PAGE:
As leaders rise to higher levels within an organization, they are required to navigate increasingly complex and chaotic situations. There are hand-offs and trade-offs with stakeholders and constituents. There are executive leaders to please and junior leaders to lead. Fellow peers with competing agendas from other functions such as Sales, Engineering, and Finance, vie for the same set of limited resources. And, decisions become more and more consequential to the organization.
Take the time to really get to know your employees. Find out what motivates each one. Respect people’s differences.
In last week's Ignite Leadership Launch training workshop here in Colorado, a curious participant asked, "How do I deal with an employee who isn't changing even after I give her feedback?" An insightful response came from another participant that I thought would be helpful to share. Here's a summary of what she had to say…
Ignite Leadership Launch is a two-hour Leadership Training seminar that will ignite your potential as a leader, and the potential of the people around you. Whether you’re a future, emerging, transitioning or senior leader, you’ll gain insight and practical skills to elevate your effectiveness in the workplace. Led by author, speaker and consultant Sal Silvester, this seminar is now offered to individuals and is based on his popular book Ignite! The 4 Essential Rules for Emerging Leaders.
Have you ever worked for a leader who was overly focused on results?
How about the leader who placed too much emphasis on relationships?
As I mentioned in both of those posts, our personality styles impact how we lead. Sometimes our natural preferences help in a specific area of leadership. Other times those same natural tendencies hinder our leadership effectiveness.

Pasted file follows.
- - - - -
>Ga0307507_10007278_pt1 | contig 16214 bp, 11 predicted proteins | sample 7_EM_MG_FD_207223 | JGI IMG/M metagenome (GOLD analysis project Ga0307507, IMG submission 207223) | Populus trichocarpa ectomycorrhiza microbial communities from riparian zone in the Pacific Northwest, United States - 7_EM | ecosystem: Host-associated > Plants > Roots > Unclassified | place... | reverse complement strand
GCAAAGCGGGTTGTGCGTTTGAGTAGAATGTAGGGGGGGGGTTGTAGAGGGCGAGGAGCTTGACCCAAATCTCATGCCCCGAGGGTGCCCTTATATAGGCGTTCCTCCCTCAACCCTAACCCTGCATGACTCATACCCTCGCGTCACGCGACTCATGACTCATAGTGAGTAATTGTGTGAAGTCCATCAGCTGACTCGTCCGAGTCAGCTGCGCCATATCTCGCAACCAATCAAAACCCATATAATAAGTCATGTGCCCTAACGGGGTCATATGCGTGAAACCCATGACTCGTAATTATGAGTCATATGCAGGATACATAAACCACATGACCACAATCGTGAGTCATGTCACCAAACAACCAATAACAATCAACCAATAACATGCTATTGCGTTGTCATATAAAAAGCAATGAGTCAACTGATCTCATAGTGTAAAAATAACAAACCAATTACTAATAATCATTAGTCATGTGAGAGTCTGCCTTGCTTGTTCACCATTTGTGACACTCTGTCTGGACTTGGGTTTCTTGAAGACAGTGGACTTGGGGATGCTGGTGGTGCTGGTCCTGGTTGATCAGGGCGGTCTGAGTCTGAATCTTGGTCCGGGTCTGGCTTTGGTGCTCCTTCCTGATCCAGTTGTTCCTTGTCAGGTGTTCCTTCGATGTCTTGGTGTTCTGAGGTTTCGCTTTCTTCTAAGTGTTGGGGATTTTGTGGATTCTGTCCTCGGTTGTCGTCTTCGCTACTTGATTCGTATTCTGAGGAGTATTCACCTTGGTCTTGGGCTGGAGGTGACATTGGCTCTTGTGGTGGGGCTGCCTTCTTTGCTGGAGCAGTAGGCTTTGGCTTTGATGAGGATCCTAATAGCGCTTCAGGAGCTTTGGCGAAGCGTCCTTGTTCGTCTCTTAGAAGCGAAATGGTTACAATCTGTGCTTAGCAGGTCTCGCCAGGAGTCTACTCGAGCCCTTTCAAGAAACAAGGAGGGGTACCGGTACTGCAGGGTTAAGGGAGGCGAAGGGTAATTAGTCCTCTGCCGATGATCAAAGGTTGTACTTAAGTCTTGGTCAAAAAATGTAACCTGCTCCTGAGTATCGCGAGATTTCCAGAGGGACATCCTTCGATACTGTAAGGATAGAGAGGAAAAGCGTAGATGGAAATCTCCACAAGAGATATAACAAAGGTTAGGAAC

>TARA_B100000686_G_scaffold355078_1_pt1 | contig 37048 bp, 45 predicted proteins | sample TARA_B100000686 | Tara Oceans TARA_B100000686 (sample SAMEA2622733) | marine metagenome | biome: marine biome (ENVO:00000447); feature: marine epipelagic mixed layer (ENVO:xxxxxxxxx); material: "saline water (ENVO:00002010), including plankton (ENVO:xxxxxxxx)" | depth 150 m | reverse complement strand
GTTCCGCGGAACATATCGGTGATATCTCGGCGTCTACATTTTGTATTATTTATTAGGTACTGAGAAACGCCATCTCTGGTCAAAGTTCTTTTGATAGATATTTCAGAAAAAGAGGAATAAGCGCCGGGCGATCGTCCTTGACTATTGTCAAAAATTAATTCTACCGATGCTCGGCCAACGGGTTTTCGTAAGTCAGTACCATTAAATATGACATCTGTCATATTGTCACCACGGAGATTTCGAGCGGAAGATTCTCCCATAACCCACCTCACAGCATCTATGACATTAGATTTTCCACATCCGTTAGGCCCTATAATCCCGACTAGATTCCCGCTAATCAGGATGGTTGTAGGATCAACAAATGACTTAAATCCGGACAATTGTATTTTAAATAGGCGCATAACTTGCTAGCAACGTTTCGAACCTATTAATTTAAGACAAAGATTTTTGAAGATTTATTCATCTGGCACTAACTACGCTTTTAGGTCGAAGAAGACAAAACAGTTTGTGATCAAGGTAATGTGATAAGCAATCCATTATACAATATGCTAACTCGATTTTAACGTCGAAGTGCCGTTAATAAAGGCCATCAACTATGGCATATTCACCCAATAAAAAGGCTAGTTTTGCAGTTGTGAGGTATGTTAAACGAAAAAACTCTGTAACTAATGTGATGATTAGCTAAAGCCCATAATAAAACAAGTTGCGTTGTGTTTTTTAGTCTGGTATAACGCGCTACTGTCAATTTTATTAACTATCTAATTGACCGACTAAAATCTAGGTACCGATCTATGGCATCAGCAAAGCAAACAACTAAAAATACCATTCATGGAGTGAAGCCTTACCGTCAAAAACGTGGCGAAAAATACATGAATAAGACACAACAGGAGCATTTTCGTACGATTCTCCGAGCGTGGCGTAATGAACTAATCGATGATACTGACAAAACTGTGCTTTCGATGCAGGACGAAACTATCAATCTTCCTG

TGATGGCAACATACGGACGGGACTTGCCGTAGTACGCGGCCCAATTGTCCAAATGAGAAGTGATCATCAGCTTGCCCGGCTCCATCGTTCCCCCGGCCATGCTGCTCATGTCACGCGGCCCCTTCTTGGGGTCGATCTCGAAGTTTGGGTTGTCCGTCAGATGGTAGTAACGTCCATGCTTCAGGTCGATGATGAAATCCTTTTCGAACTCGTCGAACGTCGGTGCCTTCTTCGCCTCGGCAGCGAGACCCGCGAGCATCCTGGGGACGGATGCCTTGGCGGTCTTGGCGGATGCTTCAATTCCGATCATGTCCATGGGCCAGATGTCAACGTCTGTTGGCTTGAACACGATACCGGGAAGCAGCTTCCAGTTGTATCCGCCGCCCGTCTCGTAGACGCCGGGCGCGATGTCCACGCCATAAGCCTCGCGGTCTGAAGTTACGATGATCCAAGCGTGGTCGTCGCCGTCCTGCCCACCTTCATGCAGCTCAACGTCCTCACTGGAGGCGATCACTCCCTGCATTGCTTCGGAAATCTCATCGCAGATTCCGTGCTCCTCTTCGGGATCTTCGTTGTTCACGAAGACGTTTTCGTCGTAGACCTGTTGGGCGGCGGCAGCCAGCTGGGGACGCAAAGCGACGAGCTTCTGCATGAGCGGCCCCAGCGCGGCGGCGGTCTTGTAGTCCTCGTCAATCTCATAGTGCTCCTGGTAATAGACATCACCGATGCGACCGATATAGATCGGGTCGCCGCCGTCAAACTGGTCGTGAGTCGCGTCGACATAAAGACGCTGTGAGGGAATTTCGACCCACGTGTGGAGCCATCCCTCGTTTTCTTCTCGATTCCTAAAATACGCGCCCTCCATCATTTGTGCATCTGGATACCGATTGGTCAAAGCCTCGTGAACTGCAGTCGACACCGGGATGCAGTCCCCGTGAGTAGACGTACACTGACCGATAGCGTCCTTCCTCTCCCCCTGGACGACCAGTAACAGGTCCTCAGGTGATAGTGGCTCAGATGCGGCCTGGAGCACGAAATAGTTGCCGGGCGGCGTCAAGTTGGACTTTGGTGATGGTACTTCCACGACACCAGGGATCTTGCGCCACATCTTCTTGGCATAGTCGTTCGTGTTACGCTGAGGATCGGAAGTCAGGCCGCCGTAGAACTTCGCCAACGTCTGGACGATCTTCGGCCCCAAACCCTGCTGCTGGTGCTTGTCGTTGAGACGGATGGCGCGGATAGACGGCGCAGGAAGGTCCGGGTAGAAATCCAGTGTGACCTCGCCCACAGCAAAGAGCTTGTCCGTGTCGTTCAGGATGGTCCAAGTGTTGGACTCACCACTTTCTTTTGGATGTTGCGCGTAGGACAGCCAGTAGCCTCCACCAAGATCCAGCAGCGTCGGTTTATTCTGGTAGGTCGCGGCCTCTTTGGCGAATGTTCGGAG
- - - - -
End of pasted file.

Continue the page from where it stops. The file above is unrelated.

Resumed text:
As I mentioned in my post last week, one of the interesting observations I've noticed in my leadership development programs here in Denver and Boulder, Colorado is that some leaders are naturally inclined to be more effective in different aspects of leadership. In other words, our personality styles can help or hinder us in various aspects of leadership. The post last week identified the behavioral best practices of leaders who excel at Championing Execution.
One of the interesting observations I've noticed in my leadership development programs is that some leaders are naturally inclined to be more effective in different aspects of leadership. For example, in my last post, I pointed out some principles one executive uses to successfully execute on his vision. His natural tendencies enable him to get things done. Other leaders might be more visionary or even better equipped at aligning their teams.
I had an amazing visit with a senior executive last week to kick-off a 7-month leadership development program here in Denver, Colorado. Our conversation focused mostly on the concept of execution.
When people speak of leadership, they often describe visionary and charismatic people. They rarely speak about the need for leaders to be involved in the execution of a vision. But without a focus on execution, a leader's vision often goes unrealized and organizational change efforts fail. Here are a few key principles that guide this executive.
Have you ever noticed that people laugh louder when senior leaders make jokes? Or that their ideas and thoughts are taken more seriously?